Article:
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February 2, 2023

Accounting News Roundup: Cloud Privacy Worries and Oscar Analysis | 02.19.16

Why Using the ‘Cloud’ Can Undermine Data Protections [WSJ]
One of the classic worries about the cloud is "security." The thinking goes, "If it's in the cloud, how can I know that the information is safe?" Companies who build and offer "X as a Service" have invested a lot in security over the years to put these worries to rest, however, now there's a whole other security wrinkle for cloud worriers to worry about:

While the increasing use of encryption helps smartphone users protect their data, another sometime related technology, cloud computing, can undermine those protections.

The reason: encryption can keep certain smartphone data outside the reach of law enforcement. But once the data is uploaded to companies’ computers connected to the Internet—referred to as “the cloud”—it may be available to authorities with court orders.

Major cloud-computing suppliers, including smartphone providers such as Alphabet Inc.’s Google, Microsoft Corp. and Apple Inc., routinely comply with court orders and search warrants to turn over data that in many cases would have been harder for law enforcement to obtain had users kept it solely on their devices.

“The safest place to keep your data is on a device that you have next to you,” said Marc Rotenberg, head of the Electronic Privacy Information Center. “You take a bit of a risk when you back up your device. Once you do that it’s on another server.”

Oh, well that explains all those guilt trips my iPhone gives me about not being backed up in 4 weeks, doesn't it?

But seriously, part of me thinks that the type of people who worry about cloud security would also gladly worry about cloud privacy. And here's the money quote for those worriers: 

“Your phone is an incredibly intricate surveillance device. It knows everyone you talk to, where you are, where you live and where you work,” said Bruce Schneier, chief technology officer at cybersecurity firm Resilient Systems Inc. “If you were required to carry one by law, you would rebel.”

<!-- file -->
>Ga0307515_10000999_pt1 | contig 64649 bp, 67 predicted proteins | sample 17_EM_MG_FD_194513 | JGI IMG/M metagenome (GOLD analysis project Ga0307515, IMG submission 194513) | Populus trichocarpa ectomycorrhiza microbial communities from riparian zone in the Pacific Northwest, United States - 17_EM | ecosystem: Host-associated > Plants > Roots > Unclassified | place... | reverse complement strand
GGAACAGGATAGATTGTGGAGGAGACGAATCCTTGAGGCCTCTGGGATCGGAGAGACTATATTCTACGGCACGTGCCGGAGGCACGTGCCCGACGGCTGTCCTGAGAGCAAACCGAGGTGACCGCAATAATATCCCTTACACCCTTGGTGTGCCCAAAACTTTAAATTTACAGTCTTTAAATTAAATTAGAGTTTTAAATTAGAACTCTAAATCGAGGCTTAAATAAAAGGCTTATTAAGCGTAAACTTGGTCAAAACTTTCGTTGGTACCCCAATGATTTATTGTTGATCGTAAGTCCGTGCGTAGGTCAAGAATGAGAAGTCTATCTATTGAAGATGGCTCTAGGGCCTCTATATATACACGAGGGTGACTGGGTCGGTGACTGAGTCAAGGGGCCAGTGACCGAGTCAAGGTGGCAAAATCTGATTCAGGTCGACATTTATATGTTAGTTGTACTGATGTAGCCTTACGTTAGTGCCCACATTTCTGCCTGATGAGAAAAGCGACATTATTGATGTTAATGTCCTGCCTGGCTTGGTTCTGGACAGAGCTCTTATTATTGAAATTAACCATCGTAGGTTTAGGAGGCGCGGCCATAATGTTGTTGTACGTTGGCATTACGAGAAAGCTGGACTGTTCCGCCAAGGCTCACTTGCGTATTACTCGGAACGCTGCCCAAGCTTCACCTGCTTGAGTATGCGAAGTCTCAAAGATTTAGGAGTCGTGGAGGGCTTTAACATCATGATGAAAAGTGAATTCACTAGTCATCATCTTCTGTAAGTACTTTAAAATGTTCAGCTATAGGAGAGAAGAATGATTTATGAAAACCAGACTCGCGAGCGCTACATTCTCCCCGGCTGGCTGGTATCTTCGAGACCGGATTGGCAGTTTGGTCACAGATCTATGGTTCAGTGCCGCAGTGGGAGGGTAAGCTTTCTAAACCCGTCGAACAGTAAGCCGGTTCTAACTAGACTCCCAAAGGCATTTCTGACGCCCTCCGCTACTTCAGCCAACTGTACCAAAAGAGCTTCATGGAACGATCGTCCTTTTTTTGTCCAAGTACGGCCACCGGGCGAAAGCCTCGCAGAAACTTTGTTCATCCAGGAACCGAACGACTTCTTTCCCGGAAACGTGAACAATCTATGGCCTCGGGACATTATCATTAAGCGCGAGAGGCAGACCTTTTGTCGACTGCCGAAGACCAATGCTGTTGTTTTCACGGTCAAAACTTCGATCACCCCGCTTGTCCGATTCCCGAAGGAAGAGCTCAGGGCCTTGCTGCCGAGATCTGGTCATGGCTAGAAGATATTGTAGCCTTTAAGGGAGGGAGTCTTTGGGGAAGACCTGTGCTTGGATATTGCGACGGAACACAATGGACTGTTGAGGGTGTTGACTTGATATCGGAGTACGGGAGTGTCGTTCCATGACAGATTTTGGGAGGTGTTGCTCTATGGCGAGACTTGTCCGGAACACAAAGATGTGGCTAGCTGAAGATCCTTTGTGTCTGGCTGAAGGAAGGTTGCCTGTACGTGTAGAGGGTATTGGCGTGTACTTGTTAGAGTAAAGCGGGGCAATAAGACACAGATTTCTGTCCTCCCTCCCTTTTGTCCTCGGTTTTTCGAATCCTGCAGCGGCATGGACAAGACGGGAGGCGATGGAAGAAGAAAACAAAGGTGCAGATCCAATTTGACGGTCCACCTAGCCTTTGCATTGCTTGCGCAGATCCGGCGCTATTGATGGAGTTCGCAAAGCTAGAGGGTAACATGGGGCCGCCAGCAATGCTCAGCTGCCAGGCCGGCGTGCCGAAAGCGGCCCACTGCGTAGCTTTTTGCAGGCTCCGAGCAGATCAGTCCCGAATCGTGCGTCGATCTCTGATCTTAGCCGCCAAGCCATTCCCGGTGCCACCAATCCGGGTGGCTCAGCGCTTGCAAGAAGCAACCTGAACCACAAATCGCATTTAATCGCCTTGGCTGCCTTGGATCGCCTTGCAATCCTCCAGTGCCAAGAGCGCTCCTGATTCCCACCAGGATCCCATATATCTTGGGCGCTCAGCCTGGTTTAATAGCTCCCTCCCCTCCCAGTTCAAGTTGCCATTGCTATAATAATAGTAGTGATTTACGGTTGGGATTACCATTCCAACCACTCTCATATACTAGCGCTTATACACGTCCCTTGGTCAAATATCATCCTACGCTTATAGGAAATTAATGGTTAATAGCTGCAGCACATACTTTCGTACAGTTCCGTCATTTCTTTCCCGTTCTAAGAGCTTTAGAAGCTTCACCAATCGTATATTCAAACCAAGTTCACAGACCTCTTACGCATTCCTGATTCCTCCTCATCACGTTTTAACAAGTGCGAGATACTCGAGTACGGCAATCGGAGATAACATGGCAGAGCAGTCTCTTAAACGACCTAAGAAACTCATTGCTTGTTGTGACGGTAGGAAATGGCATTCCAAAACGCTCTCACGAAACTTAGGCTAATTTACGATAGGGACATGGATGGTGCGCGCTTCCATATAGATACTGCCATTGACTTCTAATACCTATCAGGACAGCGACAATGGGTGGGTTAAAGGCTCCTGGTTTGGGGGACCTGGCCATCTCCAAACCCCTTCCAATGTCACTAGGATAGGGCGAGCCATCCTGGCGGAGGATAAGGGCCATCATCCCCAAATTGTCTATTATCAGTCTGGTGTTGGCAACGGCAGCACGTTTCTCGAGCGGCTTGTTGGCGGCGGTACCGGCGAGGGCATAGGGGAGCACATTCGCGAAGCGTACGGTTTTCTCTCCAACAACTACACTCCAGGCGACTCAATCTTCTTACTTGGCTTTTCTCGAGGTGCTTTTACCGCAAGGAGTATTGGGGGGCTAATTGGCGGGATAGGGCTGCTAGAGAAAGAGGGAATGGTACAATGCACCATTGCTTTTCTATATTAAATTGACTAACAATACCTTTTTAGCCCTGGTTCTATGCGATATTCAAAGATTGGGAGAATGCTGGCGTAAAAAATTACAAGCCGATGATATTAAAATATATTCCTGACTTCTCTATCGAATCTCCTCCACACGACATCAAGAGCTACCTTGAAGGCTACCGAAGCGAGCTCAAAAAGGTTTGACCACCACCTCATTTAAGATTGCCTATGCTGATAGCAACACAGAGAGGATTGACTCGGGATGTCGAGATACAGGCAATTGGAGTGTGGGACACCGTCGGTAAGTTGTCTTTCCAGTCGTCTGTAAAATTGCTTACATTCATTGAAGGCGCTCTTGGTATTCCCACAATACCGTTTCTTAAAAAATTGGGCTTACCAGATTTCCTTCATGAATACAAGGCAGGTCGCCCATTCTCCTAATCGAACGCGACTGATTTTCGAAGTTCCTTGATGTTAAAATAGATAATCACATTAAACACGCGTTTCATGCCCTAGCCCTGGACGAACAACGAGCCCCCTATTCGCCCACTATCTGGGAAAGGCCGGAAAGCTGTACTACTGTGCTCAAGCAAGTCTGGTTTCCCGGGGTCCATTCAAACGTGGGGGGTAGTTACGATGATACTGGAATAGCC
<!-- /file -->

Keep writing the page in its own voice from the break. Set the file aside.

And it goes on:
If this article falls into the hands of a colleague or superior who's a cloud worrier, good luck trying to tell them not to worry.

SEC Enforcement
If you're looking to settle in with some good SEC enforcement reading, look no further than this case of Marrone Bio Innovations' former COO Hector M. Absi Jr. who "concealed from Marrone Bio’s finance personnel and independent auditor various sales concessions offered to customers, leading the Davis, Calif.-based company to improperly recognize revenue on sales." Here are some highlights:

  • In November 2015, Marrone Bio restated its results for fiscal 2013 and the first half of fiscal 2014, reversing approximately $2 million of previously reported revenue.
  • Absi previously inflated Marrone Bio’s revenues by offering distributors “inventory protection,” a concession that allowed distributors to return unsold product.
  • Absi also inflated Marrone Bio’s revenue by directing his subordinates to obtain false sales and shipping documents and intentionally ship the wrong product to book sales.
  • Absi abused Marrone Bio’s expense reporting system to pay for personal items, including vacations, home furnishings, and professionally installed Christmas lights for his home.  Absi falsified his bank and credit card statements to make it appear as though he had incurred the expenses for legitimate business purposes.
  • Absi personally profited from his scheme, receiving more than $350,000 in bonuses, stock sale proceeds, and illegitimate expense reimbursements.

Absi now faces criminal charges. Hope those professionally installed Christmas lights were worth it.

And The Award For Worst Career After An Oscar Win Goes To… [FiveThirtyEight]
With the Oscars only a couple weeks away, you can expect continued hype and gimmicks from PwC. Despite what you may hear, what this service really comes down to is an excessively elaborate exercise that could handled just fine by Count von Count.

I haven't seen any signs of the firm doing any kind of analysis or historical trends around the awards (other than white actors winning, which anyone can figure easily) but now that FiveThirtyEight has given us some for free, the firm may have missed its chance to upsell some services.      

Previously, on Going Concern…
Megan Lewczyk wrote about Platform as a Service. Jim Peterson shared his experience of dress codes in Paris. I wrote about IRS scammers. On Open Items someone wants to know about Big 4 SALT.

In other news:

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